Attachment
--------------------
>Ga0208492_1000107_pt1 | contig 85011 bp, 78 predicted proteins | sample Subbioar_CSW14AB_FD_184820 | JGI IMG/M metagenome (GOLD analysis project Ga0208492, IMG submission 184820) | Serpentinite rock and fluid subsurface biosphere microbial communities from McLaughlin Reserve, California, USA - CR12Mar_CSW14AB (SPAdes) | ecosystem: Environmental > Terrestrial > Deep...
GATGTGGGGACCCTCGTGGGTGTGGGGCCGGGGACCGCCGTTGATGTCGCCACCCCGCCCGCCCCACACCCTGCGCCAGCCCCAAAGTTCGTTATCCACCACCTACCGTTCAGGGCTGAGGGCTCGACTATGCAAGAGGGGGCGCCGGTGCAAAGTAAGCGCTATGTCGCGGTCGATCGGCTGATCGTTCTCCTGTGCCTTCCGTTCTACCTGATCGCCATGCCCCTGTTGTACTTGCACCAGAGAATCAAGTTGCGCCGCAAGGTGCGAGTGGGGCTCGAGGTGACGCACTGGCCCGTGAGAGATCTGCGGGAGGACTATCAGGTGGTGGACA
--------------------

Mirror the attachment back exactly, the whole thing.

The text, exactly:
>Ga0208492_1000107_pt1 | contig 85011 bp, 78 predicted proteins | sample Subbioar_CSW14AB_FD_184820 | JGI IMG/M metagenome (GOLD analysis project Ga0208492, IMG submission 184820) | Serpentinite rock and fluid subsurface biosphere microbial communities from McLaughlin Reserve, California, USA - CR12Mar_CSW14AB (SPAdes) | ecosystem: Environmental > Terrestrial > Deep...
GATGTGGGGACCCTCGTGGGTGTGGGGCCGGGGACCGCCGTTGATGTCGCCACCCCGCCCGCCCCACACCCTGCGCCAGCCCCAAAGTTCGTTATCCACCACCTACCGTTCAGGGCTGAGGGCTCGACTATGCAAGAGGGGGCGCCGGTGCAAAGTAAGCGCTATGTCGCGGTCGATCGGCTGATCGTTCTCCTGTGCCTTCCGTTCTACCTGATCGCCATGCCCCTGTTGTACTTGCACCAGAGAATCAAGTTGCGCCGCAAGGTGCGAGTGGGGCTCGAGGTGACGCACTGGCCCGTGAGAGATCTGCGGGAGGACTATCAGGTGGTGGACA